Photo of Marc Choyt, President of Reflective Jewelry and Author of the Ethical Jewelry Exposé.
My Oro Verde Story
"The past is never dead. It's not even past." —William Faulkner
I once had my own piece of Oro Verde gold. When I met Valerio at the Madison Dialogue meeting in the World Bank in Washington, DC I gave him a carved Zuni fetish from New Mexico.
He took off his necklace and handed me a gold nugget from Oro Verde he had been wearing. Oro Verde was the source of the first fair trade gold hand dug by Indigenous people in Chocó, Colombia. The gift was the beginning of a collaboration that lasted almost ten years.
Five years later, we were both at a meeting with the Sierra Fund. Their work is the reclamation of legacy mines in California.
The author looks at tailings piles from remnant mines along the Yuba River in California. Photo by Greg Valerio.
Sitting at the table was a First Nation man who represented his community around the Yuba River. He talked about the mercury poisoning still in the watersheds after a hundred and fifty years, and the impact on the salmon. Then, he graphically described the 49ers bashing the heads of babies against rocks.
As I listened, I realized that to this man, these people, these events didn’t happen a hundred and fifty years ago. They happened just last week.
Indigenous genocide and mining are two strands of the same DNA that built the economy of the industrialized world. In fact, large-scale mining was invented in California.
Water canon technology used to tear apart mountains in 19th-century gold mines in Nevada County, CA. Photo taken by author.
Listening to him, I felt the continuity between the Trail of Tears/Andrew Jackson (started by the 1829 gold rush), the 49ers' genocide of Natives, the death of 3.7 million for diamonds, Bushmen of Botswana displaced by diamond mines, and Rio Tinto’s alleged Bougainville Genocide—a modern day version of the Indian Removal Act of 1830.
When a Native American Pueblo elder told me about how his grandmother was enslaved at a mine run by the Spanish about twenty miles from where I currently live, I recalled a report about Rio Tinto by the London Mining network which described a mine being run under “virtual slave labor.”
At the break, I took off my necklace of Oro Verde gold and gave it to him. I told him the Oro Verde story. When we reconvened, the group talked about how this truly ethical, eco-friendly gold would fund cultural projects and salmon habitat restoration.
The Sierra Fund’s E3 Gold Initiative would involve processing tailings from old mining along the Yuba River, removing the mercury, restoring the riparian areas. The reclaimed gold would fund Native projects, through a premium, to restore salmon habitat.
It was a hopeful moment, a beautiful vision of ecological and cultural healing based upon a new gold story. An affirmation that “all my relations” might somehow become part of a new alchemy...
He took the Oro Verde story back to his tribe of about two hundred people.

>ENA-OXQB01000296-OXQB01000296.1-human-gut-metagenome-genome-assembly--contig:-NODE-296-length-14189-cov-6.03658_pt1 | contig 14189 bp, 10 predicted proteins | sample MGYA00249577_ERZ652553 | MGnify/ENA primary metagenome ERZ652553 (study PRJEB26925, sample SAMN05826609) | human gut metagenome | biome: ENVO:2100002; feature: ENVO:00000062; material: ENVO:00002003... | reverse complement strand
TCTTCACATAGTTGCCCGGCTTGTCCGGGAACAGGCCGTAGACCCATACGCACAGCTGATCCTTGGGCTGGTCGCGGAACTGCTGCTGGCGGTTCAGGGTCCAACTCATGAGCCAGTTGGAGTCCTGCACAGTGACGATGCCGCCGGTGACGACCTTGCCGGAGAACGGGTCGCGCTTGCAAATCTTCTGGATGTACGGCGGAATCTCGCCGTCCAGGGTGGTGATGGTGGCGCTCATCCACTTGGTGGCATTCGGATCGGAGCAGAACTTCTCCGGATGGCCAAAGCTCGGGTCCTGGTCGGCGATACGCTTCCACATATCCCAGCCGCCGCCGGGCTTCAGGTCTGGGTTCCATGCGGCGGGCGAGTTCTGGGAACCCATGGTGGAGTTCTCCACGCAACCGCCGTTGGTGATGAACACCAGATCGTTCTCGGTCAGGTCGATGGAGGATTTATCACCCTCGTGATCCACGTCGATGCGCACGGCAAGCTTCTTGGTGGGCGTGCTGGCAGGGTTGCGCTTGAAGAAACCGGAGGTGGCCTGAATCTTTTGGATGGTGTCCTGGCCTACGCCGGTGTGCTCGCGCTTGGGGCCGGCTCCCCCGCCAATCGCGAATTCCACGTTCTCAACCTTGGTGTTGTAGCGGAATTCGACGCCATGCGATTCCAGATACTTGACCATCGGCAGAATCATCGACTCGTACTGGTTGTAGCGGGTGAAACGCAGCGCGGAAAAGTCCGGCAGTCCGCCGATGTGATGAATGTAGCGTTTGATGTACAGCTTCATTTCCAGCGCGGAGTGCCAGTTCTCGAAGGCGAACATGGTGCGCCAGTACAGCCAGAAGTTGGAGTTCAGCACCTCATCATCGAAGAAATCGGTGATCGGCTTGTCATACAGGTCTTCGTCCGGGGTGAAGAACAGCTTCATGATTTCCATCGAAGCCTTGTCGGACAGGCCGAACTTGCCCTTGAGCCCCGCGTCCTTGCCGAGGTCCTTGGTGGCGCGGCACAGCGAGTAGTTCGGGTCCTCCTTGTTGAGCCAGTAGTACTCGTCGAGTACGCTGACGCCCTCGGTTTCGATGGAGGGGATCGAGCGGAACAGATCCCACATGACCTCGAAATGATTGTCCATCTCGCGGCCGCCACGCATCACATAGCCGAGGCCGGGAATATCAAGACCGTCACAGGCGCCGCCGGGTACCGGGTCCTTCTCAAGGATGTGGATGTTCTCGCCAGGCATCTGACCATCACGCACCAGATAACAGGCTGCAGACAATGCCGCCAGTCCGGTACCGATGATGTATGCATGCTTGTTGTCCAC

“Sell the gold and bring us the money,” the Chief told him. “Gold is poison. Nothing but coyote piss.”
California is in the process of cleaning up what miners left behind. Not just the mercury, but the unspeakable trauma passed down over generations, because The Body Keeps The Score.
Right now, at this moment…the trauma continues, driven by the unceasing desire for gold. The mercury contamination from current small-scale mining will continue for generations. The poisoned flora and fauna will be a legacy for our children’s children’s children.
I have often dreaded working on this manuscript, weeping over my keyboard whenever I allow myself to fall into this abyss of grief.
This photo of my Grandfather, Isadore, was taken in Cape Town in 1906. He had arrived there to prospect for diamonds.
Note the black man who is pulling him around on the cart, wearing horns on his head.
This photo was always a great shame to my father.
Isadore died in 1937. My father was born in 1921. He was one of a few people who started the NAACP in NH back in the ‘60s. Here’s his speech from 2009, when he received a lifetime achievement award from the NAACP.
When Dr. Martin Luther King Jr. spoke of “In the hills of New Hampshire…” he was talking about my Dad.
My entry into the jewelry sector was somewhat unplanned. Between founding Reflective Jewelry with my wife, Helen Chantler in 1995, and 2000, I couldn’t think much about sourcing. I was just trying to keep my young business alive.
Even after 2006, I too bolstered up the “conflict free diamond” and “eco-friendly recycled gold” narratives. I participated in the same “I’m better than conflict free with my diamond sourcing” as other jewelers in this groupthink, until I began calling for the Kimberley Process to be abandoned in 2013. (See my arguments from 2013—part 1 and part 2.)
I have tried to scrub the term “conflict free” from any description of gemstones or diamonds in any of my current narratives.
Collectively, we need to find a starting over place, one that is based upon truth, reconciliation, and restitution that supports right livelihood and local economy for producer communities through fair trade. With the right structures and market in place, and Revolutionary Love, we can improve the lives of small-scale gold miners and their communities and provide jewelry that truly can create the More Beautiful World Our Hearts Know Is Possible.
The author in Kenya with miner Solomon Allaya.
Sometimes, in the circle of a greater common humanity, the darkness of the neocolonial legacy is broken.
Continue on to Human Rights Watch's Behind the Bling: A Strategic Analysis
Return to The Center: Jewelry, Neocolonialism, and Strange Fruit
Return to the Landing Page
**All writing and images are open source, under Creative Commons 3.0. Any reproduction of this material must back link to the landing page, here. For high resolution images for publication, contact us at expose(AT)reflectivejewelry.com.**